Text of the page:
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What Are You Listening To Right Now?


Guest Black Lotus

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One more French classic, from a brilliant artist and creative polymath who was cruelly ignored during his lifetime.

 

This is one of the greatest protest songs in history, telling the story of a man who would rather risk prison or death than take up arms again. You should look up the translated lyrics if you (like me) are not fluent in French.

 

The song was banned from broadcast in France almost immediately after it was written, At the time France was engaged in disastrous and futile wars to hold onto their crumbling colonial empire in "Indochina" (modern Vietnam, Kampuchea and Laos) and Algeria. Both were crushing, demoralizing defeats that had profound influence on modern France and, by extension, all of Western Europe. The French would eventually lose their entire colonial empire, and would cause much grief both in those countries and on the home front in their futile efforts to hold on. I can;t blame the protagonist, who holds no grudge against the Vietnamese, from wanting nothing to do with it.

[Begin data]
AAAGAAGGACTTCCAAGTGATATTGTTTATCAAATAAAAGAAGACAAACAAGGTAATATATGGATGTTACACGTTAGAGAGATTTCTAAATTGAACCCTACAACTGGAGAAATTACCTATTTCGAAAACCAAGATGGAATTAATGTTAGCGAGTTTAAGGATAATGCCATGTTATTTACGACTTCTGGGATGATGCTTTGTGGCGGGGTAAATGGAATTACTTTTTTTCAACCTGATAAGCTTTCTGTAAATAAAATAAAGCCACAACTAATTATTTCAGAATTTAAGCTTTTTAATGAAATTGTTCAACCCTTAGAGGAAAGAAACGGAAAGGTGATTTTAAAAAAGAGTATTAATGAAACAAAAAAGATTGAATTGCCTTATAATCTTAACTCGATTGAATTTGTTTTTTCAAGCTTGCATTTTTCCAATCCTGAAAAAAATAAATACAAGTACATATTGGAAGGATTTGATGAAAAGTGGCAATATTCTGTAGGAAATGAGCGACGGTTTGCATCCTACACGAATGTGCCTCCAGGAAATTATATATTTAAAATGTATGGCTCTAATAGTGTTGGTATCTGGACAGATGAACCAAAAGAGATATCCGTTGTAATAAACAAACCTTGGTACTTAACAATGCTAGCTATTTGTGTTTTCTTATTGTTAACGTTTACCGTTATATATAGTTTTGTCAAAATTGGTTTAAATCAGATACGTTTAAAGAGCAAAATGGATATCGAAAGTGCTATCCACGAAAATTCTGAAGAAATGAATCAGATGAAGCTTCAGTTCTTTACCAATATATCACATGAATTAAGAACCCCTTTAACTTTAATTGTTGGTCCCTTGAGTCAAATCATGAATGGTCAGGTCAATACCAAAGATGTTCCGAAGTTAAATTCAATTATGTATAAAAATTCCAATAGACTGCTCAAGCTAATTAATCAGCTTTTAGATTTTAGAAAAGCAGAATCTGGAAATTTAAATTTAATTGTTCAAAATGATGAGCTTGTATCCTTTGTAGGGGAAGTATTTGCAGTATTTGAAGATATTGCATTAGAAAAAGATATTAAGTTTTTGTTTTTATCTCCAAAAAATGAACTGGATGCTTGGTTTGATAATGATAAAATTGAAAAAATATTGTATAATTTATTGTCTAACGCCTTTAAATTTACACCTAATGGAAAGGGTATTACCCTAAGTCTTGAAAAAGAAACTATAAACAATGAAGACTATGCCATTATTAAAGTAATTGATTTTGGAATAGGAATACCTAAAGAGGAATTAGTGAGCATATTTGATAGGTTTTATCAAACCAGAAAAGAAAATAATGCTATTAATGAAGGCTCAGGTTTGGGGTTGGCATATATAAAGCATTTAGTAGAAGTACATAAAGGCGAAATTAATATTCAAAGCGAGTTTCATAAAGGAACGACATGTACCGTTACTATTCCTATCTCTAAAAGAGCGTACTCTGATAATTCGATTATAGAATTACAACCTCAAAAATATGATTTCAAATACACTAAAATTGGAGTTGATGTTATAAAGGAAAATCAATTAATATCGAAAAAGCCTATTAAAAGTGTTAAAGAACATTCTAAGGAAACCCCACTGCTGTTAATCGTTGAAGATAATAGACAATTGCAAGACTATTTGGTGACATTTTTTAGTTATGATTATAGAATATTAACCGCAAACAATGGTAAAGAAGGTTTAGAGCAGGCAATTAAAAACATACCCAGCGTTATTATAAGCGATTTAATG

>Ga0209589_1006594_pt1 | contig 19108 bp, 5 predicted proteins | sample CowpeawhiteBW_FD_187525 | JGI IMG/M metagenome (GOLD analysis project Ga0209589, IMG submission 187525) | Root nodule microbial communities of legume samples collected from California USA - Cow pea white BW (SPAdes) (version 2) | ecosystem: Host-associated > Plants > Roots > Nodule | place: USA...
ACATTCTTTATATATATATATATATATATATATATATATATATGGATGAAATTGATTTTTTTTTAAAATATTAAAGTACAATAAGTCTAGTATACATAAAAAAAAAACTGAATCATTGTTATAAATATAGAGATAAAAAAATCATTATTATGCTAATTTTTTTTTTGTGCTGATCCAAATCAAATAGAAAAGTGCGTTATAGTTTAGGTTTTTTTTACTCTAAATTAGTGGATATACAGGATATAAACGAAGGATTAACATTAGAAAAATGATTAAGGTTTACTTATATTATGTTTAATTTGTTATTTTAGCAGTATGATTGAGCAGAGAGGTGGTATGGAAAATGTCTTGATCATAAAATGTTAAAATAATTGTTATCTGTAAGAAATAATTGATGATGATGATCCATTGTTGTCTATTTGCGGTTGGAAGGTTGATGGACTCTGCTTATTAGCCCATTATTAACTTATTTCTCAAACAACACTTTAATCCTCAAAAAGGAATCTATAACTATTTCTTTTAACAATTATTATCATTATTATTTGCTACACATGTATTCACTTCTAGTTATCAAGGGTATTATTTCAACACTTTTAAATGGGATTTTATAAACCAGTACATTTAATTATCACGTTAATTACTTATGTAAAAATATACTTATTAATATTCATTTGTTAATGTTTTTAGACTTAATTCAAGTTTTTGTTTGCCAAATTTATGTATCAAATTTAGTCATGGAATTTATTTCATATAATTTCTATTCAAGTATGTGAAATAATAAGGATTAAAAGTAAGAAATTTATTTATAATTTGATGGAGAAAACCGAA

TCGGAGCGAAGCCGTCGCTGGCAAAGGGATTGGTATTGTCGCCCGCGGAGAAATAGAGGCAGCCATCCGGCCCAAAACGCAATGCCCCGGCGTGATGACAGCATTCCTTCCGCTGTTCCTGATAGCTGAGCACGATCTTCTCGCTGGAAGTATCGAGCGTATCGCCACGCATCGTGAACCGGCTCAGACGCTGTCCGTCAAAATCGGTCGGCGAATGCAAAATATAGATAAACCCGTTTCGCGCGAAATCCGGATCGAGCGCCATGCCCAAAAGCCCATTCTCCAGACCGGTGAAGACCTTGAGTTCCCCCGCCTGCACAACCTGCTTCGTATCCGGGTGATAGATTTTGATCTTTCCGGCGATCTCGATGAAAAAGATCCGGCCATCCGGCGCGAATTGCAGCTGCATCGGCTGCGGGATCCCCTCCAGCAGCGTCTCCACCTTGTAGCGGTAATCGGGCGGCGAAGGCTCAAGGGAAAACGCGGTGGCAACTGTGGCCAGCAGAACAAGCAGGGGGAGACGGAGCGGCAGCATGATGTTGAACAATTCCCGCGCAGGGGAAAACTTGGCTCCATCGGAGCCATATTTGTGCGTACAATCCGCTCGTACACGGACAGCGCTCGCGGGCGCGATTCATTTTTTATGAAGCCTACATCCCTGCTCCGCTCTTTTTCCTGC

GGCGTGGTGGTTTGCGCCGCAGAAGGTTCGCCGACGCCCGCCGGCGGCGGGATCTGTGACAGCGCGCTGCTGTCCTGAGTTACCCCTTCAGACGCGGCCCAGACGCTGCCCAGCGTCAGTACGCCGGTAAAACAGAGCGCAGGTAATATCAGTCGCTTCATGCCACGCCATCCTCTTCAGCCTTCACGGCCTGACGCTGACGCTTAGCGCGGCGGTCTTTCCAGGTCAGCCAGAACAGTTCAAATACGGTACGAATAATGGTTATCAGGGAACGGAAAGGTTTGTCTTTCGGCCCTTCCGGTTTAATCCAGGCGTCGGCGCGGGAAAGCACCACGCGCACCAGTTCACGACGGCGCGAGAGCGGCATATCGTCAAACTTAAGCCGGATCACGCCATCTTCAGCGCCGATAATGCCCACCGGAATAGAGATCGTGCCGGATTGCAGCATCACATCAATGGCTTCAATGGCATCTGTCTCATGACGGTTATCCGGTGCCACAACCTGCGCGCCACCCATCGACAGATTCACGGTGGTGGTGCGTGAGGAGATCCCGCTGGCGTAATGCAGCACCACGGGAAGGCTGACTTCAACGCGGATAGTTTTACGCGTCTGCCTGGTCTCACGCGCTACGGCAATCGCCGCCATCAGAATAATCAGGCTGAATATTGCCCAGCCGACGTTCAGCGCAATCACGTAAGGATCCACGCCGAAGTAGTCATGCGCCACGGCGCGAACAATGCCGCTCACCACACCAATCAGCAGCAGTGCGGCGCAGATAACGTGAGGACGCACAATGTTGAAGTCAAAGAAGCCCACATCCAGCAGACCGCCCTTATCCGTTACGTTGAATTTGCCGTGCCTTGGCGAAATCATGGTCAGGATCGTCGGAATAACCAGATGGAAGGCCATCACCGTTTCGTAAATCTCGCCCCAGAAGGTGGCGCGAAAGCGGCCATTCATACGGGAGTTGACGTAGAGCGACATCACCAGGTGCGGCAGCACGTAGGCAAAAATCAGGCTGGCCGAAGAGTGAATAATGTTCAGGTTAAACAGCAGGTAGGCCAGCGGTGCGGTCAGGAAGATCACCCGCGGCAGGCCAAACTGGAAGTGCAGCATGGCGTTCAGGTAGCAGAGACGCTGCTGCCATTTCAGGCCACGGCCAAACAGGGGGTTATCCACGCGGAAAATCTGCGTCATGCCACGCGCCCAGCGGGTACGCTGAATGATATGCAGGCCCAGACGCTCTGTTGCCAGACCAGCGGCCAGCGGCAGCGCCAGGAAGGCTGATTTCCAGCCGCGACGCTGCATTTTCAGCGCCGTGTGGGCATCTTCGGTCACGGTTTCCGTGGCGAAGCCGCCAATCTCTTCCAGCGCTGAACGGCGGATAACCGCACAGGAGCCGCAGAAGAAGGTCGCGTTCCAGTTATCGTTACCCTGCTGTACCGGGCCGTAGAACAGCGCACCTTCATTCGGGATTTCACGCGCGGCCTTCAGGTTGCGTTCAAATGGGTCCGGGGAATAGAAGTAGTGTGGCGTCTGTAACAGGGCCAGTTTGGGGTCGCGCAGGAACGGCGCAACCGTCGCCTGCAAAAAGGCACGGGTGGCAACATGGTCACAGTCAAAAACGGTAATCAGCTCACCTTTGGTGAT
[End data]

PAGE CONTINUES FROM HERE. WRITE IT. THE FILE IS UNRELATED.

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As a side note, last week I attended two great classical concerts from lesser-known ensembles in Portland. One was a youth symphony, and the other was an orchestra that played in a church chapel that wasn't full.

 

I got to speak to the interim director of the latter because his orchestra's program for the evening included a 21st-century work -- a four-movement piece about Ernest Hemingway. The piece was raw, visceral, and powerful -- just like Hemingway. And what I told him was that I want to go to a concert someday wearing a button that reads "Mozart wrote New Music".

 

The youth concert had a tone poem by a young composer -- I think he's still in university or conservatory -- conducted by the said young composer. It was riveting.

 

There is a notion that the symphony died with Shostakovich. I don't believe that's true. And I'm hoping that the younger generation of composers will return new music to prominence in the orchestral field.

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